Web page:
“I’ve lost touch with my young nephew, how do I put things right?” Published in The Guardian.
In 1998, my brother had a brief relationship with someone that resulted in pregnancy. During that time, I met her once or twice, but things became acrimonious and she and my brother split before the child was born. She moved about two hours’ drive away and we met two or three times (separately from my brother) during the following two years.
Each visit was fine, albeit a little odd. However, she is a stranger and we had no real chance to get to know each other as friends. When my brother asked her if our parents could see their grandchild, she replied that she only saw her grandparents once a year and it never did her any harm.
Then she moved to Spain with the little boy. We were upset that she left without giving my brother the chance to say goodbye to his son. I wrote to her and she sent a reply with a lovely picture of my nephew. She moved back within two years. We met as a family when the boy was four. But that was the last time I saw him. My parents have met them several times since; my father and his grandson have much in common, and he has our family looks.
I used to send cards and Christmas presents, but gave up when I got no thanks. I sent my nephew a photograph of a local street with the same name as him. She replied thanking me, not my nephew (who was old enough to write). I applied for his birth certificate and found that she had registered the father as “unknown”.
In 2007, my brother died, aged 36.
I would desperately love to have a relationship with my nephew. It wounds me that I have a descendent of my only sibling and cannot see him. I can – but only on his mother’s terms, with her present and with the feeling that she never initiates contact because she can’t see the point of him having a relationship with us. It hurts my parents, too.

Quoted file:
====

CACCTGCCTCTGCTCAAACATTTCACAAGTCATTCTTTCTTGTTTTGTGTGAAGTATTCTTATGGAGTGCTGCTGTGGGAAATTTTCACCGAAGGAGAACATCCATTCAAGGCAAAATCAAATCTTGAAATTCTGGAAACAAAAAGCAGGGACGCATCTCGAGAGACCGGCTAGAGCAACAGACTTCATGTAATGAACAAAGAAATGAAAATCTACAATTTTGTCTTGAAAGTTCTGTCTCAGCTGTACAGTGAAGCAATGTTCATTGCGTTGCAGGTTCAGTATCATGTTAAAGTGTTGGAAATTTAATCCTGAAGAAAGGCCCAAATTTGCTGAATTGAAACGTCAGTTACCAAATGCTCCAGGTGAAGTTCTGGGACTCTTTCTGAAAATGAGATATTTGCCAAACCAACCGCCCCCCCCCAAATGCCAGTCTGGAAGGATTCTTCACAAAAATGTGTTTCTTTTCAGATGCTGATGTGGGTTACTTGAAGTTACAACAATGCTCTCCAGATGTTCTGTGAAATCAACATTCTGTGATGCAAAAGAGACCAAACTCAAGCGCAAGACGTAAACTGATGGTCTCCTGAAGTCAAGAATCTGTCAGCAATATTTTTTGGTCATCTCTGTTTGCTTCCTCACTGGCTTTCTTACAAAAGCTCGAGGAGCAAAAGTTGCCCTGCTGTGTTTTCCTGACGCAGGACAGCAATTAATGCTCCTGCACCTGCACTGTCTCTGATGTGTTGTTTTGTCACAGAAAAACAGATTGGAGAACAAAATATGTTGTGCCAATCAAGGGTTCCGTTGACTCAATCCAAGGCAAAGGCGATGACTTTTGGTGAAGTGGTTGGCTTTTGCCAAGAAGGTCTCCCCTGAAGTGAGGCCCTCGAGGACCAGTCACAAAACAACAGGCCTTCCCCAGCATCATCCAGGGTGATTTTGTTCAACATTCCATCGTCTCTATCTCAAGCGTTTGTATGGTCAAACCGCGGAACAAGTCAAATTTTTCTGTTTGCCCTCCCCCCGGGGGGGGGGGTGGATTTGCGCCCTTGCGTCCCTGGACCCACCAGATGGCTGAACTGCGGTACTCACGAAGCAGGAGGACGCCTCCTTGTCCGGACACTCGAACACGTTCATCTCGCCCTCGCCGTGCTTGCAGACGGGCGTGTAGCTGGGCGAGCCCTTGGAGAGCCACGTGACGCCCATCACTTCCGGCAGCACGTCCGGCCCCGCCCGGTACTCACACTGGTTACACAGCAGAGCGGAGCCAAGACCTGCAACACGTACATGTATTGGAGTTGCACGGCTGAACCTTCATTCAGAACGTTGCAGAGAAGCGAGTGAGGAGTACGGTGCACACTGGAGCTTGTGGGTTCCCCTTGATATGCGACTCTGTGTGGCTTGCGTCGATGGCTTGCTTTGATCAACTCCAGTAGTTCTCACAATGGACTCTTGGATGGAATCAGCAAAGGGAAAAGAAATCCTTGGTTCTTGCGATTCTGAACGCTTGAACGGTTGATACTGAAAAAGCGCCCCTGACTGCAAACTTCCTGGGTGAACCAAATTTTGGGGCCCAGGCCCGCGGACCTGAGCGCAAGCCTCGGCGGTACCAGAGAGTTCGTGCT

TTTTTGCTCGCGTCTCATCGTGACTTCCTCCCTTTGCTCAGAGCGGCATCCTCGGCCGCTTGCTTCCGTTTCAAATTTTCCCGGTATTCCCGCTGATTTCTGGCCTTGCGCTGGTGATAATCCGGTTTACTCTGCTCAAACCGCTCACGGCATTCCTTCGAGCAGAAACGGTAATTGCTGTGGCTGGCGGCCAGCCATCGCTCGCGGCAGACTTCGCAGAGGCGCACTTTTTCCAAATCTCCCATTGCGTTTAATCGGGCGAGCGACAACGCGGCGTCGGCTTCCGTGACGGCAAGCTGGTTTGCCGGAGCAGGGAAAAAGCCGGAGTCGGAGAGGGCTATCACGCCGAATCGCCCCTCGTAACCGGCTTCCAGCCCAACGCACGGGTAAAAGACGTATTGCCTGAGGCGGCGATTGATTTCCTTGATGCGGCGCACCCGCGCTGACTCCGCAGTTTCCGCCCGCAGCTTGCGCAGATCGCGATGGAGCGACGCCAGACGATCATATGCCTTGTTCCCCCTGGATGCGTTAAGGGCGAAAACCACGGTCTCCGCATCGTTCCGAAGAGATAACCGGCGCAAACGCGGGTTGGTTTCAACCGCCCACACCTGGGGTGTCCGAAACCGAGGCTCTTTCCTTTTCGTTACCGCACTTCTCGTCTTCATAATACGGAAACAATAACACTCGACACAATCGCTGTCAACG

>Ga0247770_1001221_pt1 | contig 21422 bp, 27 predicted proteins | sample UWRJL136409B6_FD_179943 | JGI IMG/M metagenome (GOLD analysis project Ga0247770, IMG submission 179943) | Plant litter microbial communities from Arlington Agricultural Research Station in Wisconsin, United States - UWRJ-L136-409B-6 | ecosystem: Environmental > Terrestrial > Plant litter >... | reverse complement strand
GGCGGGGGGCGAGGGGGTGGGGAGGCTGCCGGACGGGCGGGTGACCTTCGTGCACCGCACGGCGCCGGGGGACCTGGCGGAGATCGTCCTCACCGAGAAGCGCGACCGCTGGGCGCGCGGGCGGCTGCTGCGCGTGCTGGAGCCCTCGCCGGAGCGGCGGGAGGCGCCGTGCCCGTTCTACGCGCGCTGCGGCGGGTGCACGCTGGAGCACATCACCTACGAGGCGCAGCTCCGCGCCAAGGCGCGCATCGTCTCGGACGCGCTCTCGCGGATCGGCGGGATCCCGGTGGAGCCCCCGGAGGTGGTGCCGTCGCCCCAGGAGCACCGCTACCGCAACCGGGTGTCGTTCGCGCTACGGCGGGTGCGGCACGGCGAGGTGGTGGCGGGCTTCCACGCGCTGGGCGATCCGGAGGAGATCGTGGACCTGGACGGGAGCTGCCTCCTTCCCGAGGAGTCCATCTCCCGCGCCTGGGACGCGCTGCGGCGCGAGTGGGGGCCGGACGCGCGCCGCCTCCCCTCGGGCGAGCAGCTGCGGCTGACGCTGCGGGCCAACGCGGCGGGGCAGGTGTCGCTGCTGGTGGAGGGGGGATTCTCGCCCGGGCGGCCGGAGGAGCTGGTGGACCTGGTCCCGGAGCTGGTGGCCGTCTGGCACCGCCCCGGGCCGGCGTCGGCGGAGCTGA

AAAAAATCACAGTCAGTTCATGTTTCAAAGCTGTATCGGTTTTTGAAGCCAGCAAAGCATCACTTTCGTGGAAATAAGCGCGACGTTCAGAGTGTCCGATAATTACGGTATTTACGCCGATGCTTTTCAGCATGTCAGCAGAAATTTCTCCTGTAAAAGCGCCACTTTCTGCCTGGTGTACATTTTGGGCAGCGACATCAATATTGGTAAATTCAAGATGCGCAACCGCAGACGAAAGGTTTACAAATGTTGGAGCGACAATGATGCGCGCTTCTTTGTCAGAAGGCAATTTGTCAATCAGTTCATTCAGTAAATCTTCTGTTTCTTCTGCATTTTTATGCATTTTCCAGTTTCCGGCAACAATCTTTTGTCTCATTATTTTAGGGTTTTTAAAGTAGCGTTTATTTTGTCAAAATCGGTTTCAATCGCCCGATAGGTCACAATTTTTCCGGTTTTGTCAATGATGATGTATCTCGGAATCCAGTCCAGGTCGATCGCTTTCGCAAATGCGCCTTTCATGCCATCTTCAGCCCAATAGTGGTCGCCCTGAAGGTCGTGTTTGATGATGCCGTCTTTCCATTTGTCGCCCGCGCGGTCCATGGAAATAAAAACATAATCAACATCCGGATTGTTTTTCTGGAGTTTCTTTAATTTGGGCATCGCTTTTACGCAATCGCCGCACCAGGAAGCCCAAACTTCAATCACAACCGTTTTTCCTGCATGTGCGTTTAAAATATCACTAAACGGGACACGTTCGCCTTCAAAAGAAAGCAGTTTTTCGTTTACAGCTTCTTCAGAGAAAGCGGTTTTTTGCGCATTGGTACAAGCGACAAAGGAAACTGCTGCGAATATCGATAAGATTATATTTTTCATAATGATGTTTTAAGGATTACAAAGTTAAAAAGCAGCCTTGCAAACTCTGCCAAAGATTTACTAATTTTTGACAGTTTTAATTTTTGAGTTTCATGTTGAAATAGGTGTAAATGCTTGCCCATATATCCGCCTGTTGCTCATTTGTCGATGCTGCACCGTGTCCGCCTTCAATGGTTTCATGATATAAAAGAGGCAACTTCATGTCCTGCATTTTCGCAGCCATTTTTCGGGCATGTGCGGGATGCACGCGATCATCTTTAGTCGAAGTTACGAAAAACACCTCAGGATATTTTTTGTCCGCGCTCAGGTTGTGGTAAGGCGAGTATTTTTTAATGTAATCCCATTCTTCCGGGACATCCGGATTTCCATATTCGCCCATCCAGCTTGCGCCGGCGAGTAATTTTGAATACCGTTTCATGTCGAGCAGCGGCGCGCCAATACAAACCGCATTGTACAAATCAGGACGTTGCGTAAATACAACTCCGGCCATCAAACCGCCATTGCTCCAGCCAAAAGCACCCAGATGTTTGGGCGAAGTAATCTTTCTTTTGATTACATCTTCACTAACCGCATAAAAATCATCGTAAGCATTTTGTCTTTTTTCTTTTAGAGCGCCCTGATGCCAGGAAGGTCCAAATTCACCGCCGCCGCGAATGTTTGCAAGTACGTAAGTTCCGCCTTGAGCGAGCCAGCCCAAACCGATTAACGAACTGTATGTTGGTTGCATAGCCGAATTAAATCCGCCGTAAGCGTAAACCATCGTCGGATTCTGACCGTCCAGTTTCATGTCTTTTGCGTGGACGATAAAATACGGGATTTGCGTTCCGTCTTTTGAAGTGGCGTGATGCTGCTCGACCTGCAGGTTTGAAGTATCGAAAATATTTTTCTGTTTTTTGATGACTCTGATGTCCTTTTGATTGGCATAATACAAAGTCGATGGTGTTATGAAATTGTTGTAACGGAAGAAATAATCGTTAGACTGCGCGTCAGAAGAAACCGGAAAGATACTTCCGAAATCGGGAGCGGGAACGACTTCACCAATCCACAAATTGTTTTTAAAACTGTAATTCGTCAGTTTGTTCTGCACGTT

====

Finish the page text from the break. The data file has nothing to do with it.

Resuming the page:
I don’t even know where to begin in opening contact with him. I can’t have children myself, and to some extent this is causing my stasis; I don’t know much about how to relate to children.
It has grown particularly bad over the past year because at least six of my good friends have become parents/aunts/uncles and their delight is crippling me. The boy is 11 now. I haven’t seen him for seven years and it’s breaking my heart. I don’t know where to begin. Do I write? Ring? What would I say? Where could we meet up? What sort of things might he be interested in going to see if we did meet up? Could I see him alone? H, Kent
You know where they live, don’t you? And it sounds as if your parents are in touch. That’s great. It’s a shame you stopped sending cards and presents, and I am unsure what, if any, contact you have now. Children don’t always reply, despite nagging from parents and your reaction was a bit harsh.
You could see your nephew on his own, but with his mother’s permission; that’s entirely normal when talking about a young child and I don’t think she’s being difficult.
I suggest you resume contact with the mother. Write, tell her you would love to see your nephew and enclose a letter for him too. I’m sure he is curious to hear about his father, and that curiosity will only grow. Until he responds, keep the lines of communication open by writing: keep it brief and don’t ask too much. On his birthday, at Christmas, perhaps when you go away, send a postcard. I wouldn’t overwhelm either of them because, at the moment, your need for contact is greater than theirs.
Don’t get too hung up on where to meet yet, or what to talk about, just make contact.
It doesn’t matter that you don’t know what interests an 11-year-old boy. See it as an advantage: you’ll go in with an open mind and find out about him as an individual. Don’t expect miracles or a great relationship overnight. You will have to be patient and understanding. He may not want to talk much to begin with or reply to things you send. Don’t ever slag off his mother.
He will eventually start asking about his father. But to begin with, it may just be enough, for him, to know you are interested.
Be wary of putting pressure on him to fill a void in your life. You’ll have to let him set the pace. Good luck.
First published in The Guardian Family section, 18th January 2013.